Joseph Cockshoot & Co Ltd
In 1844 Joseph Cockshoot left the employ of his uncle’s hackney carriage business to set up his own coachbuilding firm in Major Street, Manchester. In 1851 William P Norris joined the business. In 1855 the business moved to Fountain Street followed by a move to New Bridge Street in 1865. In 1873, the business became a private company, Joseph Cockshoot and Co, with Joseph Cockshoot and William Norris in charge.
Joseph Cockshoot and Co was highly prosperous with a reputation for high quality craftsmanship and elegant design. The firm also improved technical aspects such as brakes, axles and springs. Its customers included the High Sheriff of Lancashire, with a carriage built for each new incumbent in the role. The company won numerous awards and exhibited at major events such as the Paris Exhibition of 1878, where the company won a Premier Gold Medal, and the Jubilee Exhibition in Manchester in 1887.
The company became a limited company, Joseph Cockshoot and Co Ltd, in 1895 with Joseph Cockshoot as Chairman and Sydney Norris (son of William) and Richard Randell as joint managing directors. The directors were James and Peter Hesketh, John Ainsworth and Thomas Cockshoot.
The turn of the century witnessed the emergence of the motor car and Cockshoot were involved from the start. In 1902 Cockshoot opened a garage in Deansgate, which was among the first in the county, and the next year the firm produced its first motor car body. The first agencies with which Cockshoot became involved were for the ‘Stanley Steam Car’, the ‘Rex’ and ‘Velox’ cars. However, the company was soon fitting a wide variety of car bodies including continental cars, notably Renault but also Panhard, Mercedes, Leon Bolle, Deaunay-Belleville, Lorraine de Deitrich, and British cars including Daimler, Wolseley, Talbot and Sunbeam. In 1907 Cockshoot gained the Rolls-Royce agency for East Lancashire and Cheshire and became known both for producing Rolls-Royce bodies and for selling their cars. Such was their success that Cockshoot were to become a regular exhibitor at Olympia between 1904 and 1938.
In 1906 the company moved to new premises on the corner of Great Ducie Street and New Bridge Street as it switched away from carriage to car body production and needed improved premises.
At the start the First World War there were unsuccessful attempts by the company to get involved in aircraft production. However, the company was keen to help the war effort and its main contribution was delivery of Crossley Tenders for the RAF as well as numerous staff cars and ambulances.
In the inter-war period the company ended its carriage production, broadening its range of cars. It secured the agency for the new type of Armstrong Siddeley cars, and demand for Rolls Royce cars continued to grow. 1919 saw the beginning of Cockshoot’s agency with Morris. This involved retail sale, repair and wholesale distribution throughout East Lancashire and Cheshire. This agency also entailed distribution and sale of MG cars and sale of Wolseley cars, as both were made by companies allied with Morris Motors. Thanks to demand for its car bodies, in 1927 the company acquired a building at 6 St Ann’s Square, Manchester, and converted it into a showroom.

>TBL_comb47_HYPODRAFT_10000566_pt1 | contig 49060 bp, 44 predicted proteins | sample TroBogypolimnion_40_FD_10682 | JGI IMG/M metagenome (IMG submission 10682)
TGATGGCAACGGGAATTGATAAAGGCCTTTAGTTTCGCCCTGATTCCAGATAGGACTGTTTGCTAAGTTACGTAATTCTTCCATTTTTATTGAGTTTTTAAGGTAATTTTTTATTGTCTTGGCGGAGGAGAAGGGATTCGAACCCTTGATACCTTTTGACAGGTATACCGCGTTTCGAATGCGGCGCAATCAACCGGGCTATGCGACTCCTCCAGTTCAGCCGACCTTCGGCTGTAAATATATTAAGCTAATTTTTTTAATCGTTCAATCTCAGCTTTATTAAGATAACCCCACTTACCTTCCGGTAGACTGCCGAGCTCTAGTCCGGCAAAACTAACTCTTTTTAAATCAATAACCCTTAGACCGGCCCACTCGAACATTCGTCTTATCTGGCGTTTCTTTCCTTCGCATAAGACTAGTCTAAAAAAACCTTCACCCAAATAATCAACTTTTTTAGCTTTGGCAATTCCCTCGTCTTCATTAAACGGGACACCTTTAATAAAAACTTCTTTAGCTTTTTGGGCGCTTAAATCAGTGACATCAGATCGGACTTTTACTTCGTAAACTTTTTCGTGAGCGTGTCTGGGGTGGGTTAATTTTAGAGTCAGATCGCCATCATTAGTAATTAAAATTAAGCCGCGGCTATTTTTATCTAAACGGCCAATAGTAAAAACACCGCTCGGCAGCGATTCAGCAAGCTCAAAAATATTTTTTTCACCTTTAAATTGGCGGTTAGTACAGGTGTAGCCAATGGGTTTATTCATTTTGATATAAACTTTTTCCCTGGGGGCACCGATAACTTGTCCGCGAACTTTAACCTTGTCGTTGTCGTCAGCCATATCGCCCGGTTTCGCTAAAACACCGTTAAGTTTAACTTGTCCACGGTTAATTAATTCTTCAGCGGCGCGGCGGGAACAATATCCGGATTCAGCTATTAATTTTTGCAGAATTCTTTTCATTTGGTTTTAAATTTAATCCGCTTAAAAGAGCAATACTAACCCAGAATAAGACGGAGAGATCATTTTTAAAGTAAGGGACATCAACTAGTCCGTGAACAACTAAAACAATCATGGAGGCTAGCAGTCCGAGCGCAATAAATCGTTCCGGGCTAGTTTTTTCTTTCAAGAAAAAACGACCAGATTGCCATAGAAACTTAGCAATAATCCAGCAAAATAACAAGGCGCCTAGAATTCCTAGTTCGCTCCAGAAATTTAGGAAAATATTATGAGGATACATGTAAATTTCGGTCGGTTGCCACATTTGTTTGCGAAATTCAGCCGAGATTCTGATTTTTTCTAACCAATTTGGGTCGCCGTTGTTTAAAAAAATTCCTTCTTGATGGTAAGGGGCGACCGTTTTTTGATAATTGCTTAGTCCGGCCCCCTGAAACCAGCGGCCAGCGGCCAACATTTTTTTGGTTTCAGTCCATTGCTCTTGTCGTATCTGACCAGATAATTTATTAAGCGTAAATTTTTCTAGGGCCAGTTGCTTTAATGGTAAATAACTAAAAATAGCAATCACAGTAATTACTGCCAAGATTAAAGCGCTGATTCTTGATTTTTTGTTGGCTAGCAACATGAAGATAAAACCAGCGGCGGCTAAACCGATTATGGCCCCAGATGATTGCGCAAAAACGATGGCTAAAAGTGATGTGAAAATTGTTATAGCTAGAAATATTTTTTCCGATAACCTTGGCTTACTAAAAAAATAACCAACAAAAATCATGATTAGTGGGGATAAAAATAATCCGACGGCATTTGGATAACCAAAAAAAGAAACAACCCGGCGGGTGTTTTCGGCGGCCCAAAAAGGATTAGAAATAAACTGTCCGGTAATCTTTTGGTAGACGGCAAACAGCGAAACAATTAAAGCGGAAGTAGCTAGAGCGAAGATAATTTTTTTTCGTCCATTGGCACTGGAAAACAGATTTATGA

The Second World War prompted Cockshoot to get involved in aircraft production again, although far more successfully than during the First World War. The company built major and minor components for aircraft including ‘Manchester’, ‘Lancaster’ and ‘Halifax’ bomber aircraft. This involved much investment in new capital equipment and removal of much of the carriage-making equipment as well as developing new quality control and accounting systems.
As production methods changed, the war brought to an end Cockshoot’s car production activity. The company moved into the sale and servicing of cars.
In 1947, Cockshoot acquired the Globe Works which opened in 1949 as a site used for car repair, initially for Nuffield vehicles.
Cockshoot developed into one of the largest Morris distributors in Britain and remained a Rolls Royce retailer. The company also extended its operations outside central Manchester to several sites in Stockport, Bury (previously Carrs Ltd), Marple, Disdbury, Ashton-under-Lyne (previously Stanmford Motors), Wilmslow (previously T Eadington and Sons Ltd), Handforth (MEL Engineering Co), Hyde, Bolton and Radcliffe, Kidderminster (previously T.B.C. Ltd), Bramhall/Hazel Grove and Hagley.
In 1959 Cockshoot became a public company with J O H Norris as Chairman, Graham and Brian Norris as Joint Managing directors and J Cartland, J Mitchell and H Drake as directors. Cockshoot, in a joint move with Lookers Ltd and Colmore Depot Ltd, opened a jointly owned B.M.C. parts department for warehousing and marketing in Store Street Manchester called The Parts Service Combine Ltd. Cockshoot also opened another joint company, Combine (Manchester) Ltd, for data processing, stock control and financial work. In 1965 the Cockshoot group opened new premises in Roebuck Lane, Sale. These premises incorporated offices, central accounts and publicity departments.
In 1968 Lex Garages Ltd took over Cockshoot for just under £1 million with Graham Norris as Chairman and Managing Director until he left the company in 1970.